The rule is simple. You should never tie database migrations to application deploys or vice versa. By minimising dependencies you enable faster, easier and cleaner deployments
I thought this was well understood, and accepted by most developers. However a comment on a recent article I read reminded me that not everybody understands this, and I was also told recently by a coworker that things that I might think are “obvious”, may well not be to people who don’t have my background or context, so blog about them.
There are perceived to be lots of problems around how database schemas should be upgraded. Many developers make changes locally to their developer database and code at the same time. Then when it comes to time to release, they think that they can’t possibly separate the code and database changes from each other.
This is caused by the combination of the two concerns during their work, and sometimes by a lack of systems to support a better way of working.
I believe that in order to achieve this kind of easy separation, you need two things:
- The ability to work on small tasks at a time
- The ability to release your changes into production speedily
So how do you go about writing these magical schema changes?
Well Scott Ambler has written an excellent book, Refactoring Databases, which gives you most of the patterns necessary to achieve this. The book wasn’t intended with this in mind, so covers a lot of other stuff, but you can find patterns in there for breaking down changes into small chunks easily.
These patterns often break the change into multiple database and application deployments. For example, the pattern of adding a non-nullable column to a database schema could require:
- schema change to add a nullable column
- update the software to write to the nullable column and handle nulls on read
- perform data migration to update the null columns to have the correct data
- execute a schema change to set the column to not-nullable
- remove the null-handling code from the app
If you can execute schema changes or deploy code around once a week or fortnight, then executing that process could take you two months. If you can make these changes hours or minutes apart, then this is a couple of days work for a developer at most.
The application of these patterns requires understanding that you need to make very small changes, each released to live as fast as possible and with as quick feedback as you can get.
We can apply all of the database refactoring patterns by following one pretty simple principle:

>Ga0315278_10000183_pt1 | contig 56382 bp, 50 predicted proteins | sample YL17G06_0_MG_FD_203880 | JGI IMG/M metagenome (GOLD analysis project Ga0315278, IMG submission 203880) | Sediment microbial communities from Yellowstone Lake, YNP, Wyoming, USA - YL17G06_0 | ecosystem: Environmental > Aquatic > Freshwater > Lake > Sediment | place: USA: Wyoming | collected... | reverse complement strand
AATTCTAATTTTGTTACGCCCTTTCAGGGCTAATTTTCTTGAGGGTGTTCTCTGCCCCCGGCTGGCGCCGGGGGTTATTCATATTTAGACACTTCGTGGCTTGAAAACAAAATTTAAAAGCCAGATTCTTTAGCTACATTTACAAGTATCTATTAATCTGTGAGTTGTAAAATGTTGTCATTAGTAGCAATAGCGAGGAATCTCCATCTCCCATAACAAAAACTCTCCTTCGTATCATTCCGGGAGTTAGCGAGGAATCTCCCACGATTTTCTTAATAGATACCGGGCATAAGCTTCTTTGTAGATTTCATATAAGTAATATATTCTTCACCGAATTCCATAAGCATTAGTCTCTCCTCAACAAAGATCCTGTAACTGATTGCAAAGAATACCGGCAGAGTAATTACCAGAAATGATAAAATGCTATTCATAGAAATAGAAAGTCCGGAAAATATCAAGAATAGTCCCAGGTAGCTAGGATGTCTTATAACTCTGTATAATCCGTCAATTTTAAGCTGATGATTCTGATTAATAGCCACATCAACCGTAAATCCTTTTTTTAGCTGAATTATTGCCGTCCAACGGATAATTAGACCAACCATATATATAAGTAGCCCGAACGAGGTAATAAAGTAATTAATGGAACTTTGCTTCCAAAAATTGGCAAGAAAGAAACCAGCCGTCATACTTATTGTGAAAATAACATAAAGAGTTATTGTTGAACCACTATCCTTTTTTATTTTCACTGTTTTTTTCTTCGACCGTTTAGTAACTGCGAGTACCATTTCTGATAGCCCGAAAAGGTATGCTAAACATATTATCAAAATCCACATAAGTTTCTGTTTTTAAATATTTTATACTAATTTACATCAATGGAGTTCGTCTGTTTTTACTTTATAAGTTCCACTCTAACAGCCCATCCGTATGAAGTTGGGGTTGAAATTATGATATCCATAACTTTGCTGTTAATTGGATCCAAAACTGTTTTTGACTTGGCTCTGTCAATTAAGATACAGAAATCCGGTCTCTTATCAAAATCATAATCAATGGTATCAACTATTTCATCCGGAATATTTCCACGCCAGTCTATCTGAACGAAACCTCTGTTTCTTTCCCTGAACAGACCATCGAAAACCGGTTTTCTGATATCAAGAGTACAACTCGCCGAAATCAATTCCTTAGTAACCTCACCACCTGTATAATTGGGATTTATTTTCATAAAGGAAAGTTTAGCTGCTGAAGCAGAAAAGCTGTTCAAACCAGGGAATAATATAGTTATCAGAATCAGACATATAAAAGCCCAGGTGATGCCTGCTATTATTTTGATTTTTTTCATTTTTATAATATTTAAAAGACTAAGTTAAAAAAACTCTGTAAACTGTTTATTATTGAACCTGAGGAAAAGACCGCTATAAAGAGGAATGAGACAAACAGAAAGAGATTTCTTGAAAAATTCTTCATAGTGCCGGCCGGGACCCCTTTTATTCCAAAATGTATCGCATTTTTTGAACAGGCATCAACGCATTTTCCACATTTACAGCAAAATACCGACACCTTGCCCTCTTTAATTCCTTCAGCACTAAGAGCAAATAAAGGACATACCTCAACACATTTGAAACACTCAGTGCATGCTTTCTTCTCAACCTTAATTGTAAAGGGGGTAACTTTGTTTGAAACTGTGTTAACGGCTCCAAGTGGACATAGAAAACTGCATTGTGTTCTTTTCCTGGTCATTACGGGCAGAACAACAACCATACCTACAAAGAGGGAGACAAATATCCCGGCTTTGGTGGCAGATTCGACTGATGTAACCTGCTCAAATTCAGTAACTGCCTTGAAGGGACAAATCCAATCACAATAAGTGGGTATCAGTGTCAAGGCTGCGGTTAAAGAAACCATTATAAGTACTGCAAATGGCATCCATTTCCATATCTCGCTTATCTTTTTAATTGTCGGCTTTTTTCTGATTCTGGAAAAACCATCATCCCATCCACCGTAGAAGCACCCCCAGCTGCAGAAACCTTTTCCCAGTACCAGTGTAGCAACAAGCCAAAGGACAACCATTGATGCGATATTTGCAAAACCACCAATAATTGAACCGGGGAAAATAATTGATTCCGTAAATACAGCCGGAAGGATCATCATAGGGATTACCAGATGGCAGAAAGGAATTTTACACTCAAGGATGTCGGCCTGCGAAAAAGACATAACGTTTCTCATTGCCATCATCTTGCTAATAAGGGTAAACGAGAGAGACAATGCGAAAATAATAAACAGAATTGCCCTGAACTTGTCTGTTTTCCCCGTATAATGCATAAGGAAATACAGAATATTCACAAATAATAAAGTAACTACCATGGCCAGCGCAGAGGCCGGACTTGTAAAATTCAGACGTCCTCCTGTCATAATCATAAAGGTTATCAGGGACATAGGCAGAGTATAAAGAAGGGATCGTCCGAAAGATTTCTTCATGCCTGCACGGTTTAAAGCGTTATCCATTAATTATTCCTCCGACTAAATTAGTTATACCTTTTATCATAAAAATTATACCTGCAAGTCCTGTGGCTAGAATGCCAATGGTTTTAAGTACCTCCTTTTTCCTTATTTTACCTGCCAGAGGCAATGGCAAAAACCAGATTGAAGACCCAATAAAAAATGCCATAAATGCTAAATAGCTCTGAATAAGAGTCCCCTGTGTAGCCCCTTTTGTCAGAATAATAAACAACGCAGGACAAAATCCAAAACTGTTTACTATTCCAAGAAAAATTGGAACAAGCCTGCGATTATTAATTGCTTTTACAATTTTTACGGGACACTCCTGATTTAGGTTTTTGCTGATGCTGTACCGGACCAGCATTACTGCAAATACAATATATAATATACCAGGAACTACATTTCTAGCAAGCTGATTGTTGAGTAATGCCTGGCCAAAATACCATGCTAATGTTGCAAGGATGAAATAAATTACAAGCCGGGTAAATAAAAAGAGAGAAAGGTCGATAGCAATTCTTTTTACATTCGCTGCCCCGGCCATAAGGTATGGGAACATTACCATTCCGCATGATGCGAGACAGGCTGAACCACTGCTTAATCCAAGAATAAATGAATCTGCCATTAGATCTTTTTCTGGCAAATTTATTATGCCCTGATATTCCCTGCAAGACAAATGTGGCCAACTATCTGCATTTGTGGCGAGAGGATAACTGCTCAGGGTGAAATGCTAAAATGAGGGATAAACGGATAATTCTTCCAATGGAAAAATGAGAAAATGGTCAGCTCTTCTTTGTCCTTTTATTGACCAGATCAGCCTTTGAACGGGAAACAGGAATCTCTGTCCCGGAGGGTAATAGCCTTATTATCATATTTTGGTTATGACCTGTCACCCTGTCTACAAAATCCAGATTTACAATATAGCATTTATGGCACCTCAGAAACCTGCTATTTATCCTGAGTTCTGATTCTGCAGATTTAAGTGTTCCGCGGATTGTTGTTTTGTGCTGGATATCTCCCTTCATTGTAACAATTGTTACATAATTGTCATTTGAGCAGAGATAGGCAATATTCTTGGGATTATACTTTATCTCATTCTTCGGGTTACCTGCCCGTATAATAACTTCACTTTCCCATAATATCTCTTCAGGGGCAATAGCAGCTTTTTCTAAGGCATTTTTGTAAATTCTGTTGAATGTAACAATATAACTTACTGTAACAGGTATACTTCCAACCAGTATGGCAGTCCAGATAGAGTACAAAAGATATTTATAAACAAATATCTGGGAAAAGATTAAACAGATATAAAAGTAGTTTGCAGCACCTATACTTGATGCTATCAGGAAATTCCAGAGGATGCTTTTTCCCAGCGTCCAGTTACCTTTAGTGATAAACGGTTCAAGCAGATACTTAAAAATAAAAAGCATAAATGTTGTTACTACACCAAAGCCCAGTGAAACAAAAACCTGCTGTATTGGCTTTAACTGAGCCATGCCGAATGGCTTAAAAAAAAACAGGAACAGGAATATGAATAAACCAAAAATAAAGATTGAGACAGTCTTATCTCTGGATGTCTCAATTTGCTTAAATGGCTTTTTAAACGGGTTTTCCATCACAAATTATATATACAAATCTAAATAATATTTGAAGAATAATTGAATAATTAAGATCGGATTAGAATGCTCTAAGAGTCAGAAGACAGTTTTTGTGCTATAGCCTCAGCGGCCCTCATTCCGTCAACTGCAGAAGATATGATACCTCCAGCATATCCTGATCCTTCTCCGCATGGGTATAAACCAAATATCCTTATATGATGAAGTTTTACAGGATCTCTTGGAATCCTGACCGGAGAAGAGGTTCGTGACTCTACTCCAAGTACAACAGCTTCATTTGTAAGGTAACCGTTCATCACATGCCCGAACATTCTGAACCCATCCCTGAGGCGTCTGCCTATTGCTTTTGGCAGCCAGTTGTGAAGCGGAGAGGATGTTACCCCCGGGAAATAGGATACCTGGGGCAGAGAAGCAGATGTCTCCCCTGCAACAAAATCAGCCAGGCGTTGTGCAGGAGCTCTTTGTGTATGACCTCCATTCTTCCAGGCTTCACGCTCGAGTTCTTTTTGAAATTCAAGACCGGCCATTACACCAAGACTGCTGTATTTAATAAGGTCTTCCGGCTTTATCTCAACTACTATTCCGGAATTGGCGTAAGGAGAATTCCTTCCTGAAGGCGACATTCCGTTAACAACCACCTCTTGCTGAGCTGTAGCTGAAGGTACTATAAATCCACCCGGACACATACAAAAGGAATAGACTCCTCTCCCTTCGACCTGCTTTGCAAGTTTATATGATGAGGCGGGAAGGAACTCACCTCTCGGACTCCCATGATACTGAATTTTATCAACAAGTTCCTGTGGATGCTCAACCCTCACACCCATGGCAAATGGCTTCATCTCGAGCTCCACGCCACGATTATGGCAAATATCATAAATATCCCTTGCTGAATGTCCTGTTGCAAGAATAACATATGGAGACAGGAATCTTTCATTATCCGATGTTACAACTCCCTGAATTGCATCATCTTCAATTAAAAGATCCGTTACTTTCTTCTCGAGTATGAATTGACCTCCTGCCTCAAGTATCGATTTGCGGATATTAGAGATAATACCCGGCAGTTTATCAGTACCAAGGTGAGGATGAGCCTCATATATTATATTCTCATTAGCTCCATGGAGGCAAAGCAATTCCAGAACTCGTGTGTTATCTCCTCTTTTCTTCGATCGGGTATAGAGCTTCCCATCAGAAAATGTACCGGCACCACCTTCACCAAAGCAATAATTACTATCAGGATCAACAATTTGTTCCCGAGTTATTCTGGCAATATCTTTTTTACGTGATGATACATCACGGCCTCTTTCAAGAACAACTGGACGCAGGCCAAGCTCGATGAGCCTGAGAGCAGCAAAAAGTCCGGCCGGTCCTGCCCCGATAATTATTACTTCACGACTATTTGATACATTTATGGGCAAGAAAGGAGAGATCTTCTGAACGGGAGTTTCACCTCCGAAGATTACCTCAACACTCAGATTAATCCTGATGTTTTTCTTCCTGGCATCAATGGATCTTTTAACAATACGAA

Every change you make must be backward compatible with the rest of the system
So looking back at our add non-null column change we can identify it like this:
- Add nullable column to database – System keeps adding rows, nulls are fine, reads ignore the null
- Code change to write correct value to new rows, and handle reading unexpected nulls – Database doesn’t change, now we have some null rows and some rows with data
- Run data migration to fill the other columns – This might be a script, or a bit of code in the application, either way your app doesn’t care about any row, it handles data and nulls just fine
- Add the non-null constraint – The database now has no nulls and your new code is writing the correct data.
- Remove the code that handles the null case – it won’t happen anymore.
If you apply this rule you free up the ability to do rolling deployments of your servers, you can apply changes as fast as you need, and you gain a lot more control over your release process.
It does however require thinking about the changes, and breaking them down into the units of deliverable work (or tasks), and executing them in sequence. That’s hard for many teams to do if their workflow and supporting systems are designed around big releases.
However, once you do it, you’ll make releases of software much easier (simpler deployments = shorter cycle times = faster throughput generally), and you’ll find that thinking about the tasks in this way is actually much easier.
Final thought, is there anytime I wouldn’t do this? I’ve long said that greenfield projects that are in the early stages don’t need to do this, but these days I’m not so sure. The added benefit we gain from breaking our changes down this way, in terms of the increased throughput, I suspect very early on in development starts to pay dividends, so I’d start working this way pretty early on in the software lifecycle.
Simon Jones, below, asked some useful questions, and I replied to him with quite a long response that covers some important points. It’s worth reading in full, but a couple of the main points I made were:
- You should be using a database migration tool for executing the change scripts in a reliable, repeatable way. I’ve used DBDeploy but there are others out there.
- ORM’s that combine the schema and code together inseparably are evil and should be avoided.
Philip Wills pointed out on twitter that I clean forgot to explain one of the key benefits of doing this, and that is to reduce deploy time complexity. There’s enough stuff to cover there that I’ll probably do a second post to explain why you should do it, now that I discussed how to.